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Handling Stress in a Hectic Schedule
Homework, community service, sports practice, studying for the SATs, part-time jobs... the to-do list in a high school student's busy life sometimes seems impossibly long. How is one person supposed to do it all?
In order to make the most of your time, try following these simple tips. These may be "no-brainers", but they really do make a difference.
1) Prioritize. Decide what's most important to finish and do your tasks in that order. Number your priorities (1 being the most important). You can also keep track of items to bring; for example, if you have a skit for drama or soccer practice the next day, note to yourself "bring costume" or "soccer cleats".
2) Keep a planner. You might have a hundred things to do each day; on top of it all, your boss, your teachers, your parents, and your friends are probably all clamoring for your time. To avoid missing any appointments or events, get a day planner and record every obligation in it. Write down everything, even things you think you will remember: homework (note down the specific assignment and the due date), special events, medical appointments, etc.
3) Avoid procrastination by simplifying your task. Procrastination plagues many students, from couch potatoes to perfectionists. To combat it, start early and break down the obligation into smaller tasks. For example, when starting an essay, you might first do a quick outline before writing. Then write your essay in chunks- start with the introduction, then move on to the next paragraph, and so on. Remember to take a break after every hour.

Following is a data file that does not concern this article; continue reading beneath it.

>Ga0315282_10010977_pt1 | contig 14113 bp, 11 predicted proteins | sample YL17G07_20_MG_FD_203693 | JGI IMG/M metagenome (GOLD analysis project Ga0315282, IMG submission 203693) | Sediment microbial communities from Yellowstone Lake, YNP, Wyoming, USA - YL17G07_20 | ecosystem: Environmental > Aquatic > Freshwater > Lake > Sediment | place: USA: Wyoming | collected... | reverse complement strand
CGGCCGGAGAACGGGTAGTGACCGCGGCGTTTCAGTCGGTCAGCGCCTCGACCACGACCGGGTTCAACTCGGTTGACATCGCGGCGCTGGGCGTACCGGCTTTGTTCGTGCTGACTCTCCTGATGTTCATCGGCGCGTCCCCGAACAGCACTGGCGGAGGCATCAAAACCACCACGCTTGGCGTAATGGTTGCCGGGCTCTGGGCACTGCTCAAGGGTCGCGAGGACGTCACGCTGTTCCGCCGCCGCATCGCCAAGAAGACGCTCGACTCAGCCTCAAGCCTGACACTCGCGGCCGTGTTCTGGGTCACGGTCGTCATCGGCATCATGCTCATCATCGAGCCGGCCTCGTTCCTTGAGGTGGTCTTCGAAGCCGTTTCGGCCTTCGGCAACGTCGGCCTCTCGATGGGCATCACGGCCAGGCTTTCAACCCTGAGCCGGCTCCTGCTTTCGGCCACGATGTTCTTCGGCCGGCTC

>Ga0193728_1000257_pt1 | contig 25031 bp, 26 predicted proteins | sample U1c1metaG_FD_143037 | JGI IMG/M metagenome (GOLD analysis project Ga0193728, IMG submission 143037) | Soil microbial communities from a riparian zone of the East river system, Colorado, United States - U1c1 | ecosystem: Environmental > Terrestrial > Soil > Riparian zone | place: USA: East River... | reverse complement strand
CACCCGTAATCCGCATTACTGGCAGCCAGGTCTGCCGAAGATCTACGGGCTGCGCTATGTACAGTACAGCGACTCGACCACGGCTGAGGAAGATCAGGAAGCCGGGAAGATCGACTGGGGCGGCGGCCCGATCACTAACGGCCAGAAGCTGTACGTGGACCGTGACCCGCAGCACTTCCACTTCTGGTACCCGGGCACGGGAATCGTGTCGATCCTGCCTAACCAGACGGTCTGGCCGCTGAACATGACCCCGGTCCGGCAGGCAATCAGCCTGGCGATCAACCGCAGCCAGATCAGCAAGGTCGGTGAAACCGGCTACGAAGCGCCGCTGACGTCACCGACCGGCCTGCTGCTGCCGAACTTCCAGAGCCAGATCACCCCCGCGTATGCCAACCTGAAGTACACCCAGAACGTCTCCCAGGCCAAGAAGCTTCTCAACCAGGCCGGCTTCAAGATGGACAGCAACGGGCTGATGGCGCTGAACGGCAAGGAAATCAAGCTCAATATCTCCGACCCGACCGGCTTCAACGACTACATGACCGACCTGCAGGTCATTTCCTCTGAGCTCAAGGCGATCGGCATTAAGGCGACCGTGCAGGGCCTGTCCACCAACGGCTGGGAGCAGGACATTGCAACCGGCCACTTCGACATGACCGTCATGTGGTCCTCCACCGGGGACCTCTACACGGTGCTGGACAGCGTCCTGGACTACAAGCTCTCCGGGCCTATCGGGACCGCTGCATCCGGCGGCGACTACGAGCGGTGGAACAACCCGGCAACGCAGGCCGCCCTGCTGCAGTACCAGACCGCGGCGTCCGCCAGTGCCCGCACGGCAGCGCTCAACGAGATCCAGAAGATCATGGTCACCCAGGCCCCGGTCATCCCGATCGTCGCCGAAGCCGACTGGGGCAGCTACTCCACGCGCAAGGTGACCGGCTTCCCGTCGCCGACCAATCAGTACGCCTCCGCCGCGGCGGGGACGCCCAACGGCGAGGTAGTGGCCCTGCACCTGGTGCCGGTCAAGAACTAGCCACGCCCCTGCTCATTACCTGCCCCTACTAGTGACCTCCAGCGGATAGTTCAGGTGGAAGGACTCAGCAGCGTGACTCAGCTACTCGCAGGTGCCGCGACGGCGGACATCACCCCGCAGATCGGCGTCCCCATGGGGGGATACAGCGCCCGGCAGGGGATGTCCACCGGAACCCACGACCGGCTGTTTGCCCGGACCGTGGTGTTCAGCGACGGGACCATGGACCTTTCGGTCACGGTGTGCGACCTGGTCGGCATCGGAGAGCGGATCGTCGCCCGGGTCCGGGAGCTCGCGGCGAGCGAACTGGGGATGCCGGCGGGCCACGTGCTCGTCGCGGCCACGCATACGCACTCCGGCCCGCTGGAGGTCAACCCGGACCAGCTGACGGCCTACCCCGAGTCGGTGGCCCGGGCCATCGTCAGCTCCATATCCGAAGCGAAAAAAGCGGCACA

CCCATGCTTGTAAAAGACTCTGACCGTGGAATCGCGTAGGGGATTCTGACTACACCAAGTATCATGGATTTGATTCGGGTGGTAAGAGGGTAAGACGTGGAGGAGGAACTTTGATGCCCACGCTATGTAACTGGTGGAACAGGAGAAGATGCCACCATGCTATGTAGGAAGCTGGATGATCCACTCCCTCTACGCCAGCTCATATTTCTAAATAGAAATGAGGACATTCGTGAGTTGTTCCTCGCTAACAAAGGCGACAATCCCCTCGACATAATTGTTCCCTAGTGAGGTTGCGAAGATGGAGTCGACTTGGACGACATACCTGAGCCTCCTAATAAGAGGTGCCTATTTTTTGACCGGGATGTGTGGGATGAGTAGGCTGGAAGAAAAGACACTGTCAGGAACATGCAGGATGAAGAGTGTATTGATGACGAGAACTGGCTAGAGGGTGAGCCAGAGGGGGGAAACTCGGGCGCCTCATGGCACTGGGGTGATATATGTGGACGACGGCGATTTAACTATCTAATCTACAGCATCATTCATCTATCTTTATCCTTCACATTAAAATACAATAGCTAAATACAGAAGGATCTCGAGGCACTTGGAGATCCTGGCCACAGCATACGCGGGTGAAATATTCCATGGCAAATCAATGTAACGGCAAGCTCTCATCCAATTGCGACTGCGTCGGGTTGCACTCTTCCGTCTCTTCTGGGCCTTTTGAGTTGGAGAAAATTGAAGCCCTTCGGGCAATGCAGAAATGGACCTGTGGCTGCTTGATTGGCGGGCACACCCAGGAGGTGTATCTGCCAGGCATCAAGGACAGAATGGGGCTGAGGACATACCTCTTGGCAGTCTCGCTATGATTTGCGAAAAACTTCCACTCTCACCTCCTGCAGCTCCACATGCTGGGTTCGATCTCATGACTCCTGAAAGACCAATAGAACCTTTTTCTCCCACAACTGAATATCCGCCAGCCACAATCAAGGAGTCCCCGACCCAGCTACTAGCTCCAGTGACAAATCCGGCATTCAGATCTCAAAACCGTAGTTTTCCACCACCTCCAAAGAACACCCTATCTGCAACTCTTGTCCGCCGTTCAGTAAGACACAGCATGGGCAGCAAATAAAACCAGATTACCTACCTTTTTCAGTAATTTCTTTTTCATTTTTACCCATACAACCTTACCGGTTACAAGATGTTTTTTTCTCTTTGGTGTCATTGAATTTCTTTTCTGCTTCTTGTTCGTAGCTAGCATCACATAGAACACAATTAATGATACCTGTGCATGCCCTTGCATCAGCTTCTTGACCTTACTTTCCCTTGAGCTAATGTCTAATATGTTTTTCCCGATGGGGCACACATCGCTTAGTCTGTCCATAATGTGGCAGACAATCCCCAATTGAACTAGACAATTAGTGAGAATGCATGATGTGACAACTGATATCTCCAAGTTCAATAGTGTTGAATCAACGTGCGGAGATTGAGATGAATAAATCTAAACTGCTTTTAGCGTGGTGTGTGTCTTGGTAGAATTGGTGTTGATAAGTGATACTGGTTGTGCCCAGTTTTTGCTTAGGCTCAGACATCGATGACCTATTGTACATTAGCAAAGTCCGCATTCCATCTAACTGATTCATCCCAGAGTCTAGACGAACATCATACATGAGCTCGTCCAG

If you're stuck on one part, work on something else and let your subconscious mull over the problem. Or if you had the initiative to start early, you could let it sit for a day and "sleep on it" (it really works). Also, you could consult a textbook or other resource or get help from a teacher, peer tutor, or friend.
4) If you have extra time, make sure to use it. When you find that homework took you an hour less than you expected, use that time to get ahead on your project or to study.
You could also use the time to do things that you should do but don't normally have time for, like applying for scholarships, researching colleges, reading , or practicing for an upcoming band performance. Even a few minutes is useful; spend it brushing up on SAT vocabulary or editing your research paper. Don't just waste it on mindless email-checking.
5) Don't forget to spend time on yourself. Once in a while, after you've finished everything that you have to do, you can rest, read your favorite novel, or socialize with your friends. Do things that really matter to you.
Also remember to take care of yourself. Eat healthy, balanced meals and snacks, drink water, exercise (walking your dog or playing sports count), and get nine hours of sleep every night. The last suggestion is not always possible, but it helps a lot. Studies show that teens who get enough sleep perform better on tests and get better grades.
After all, what's the point of keeping up a hectic schedule if you're miserable all the time? By spending quality time on yourself, you'll be more motivated to manage your time for the other, more stressful activities on your schedule.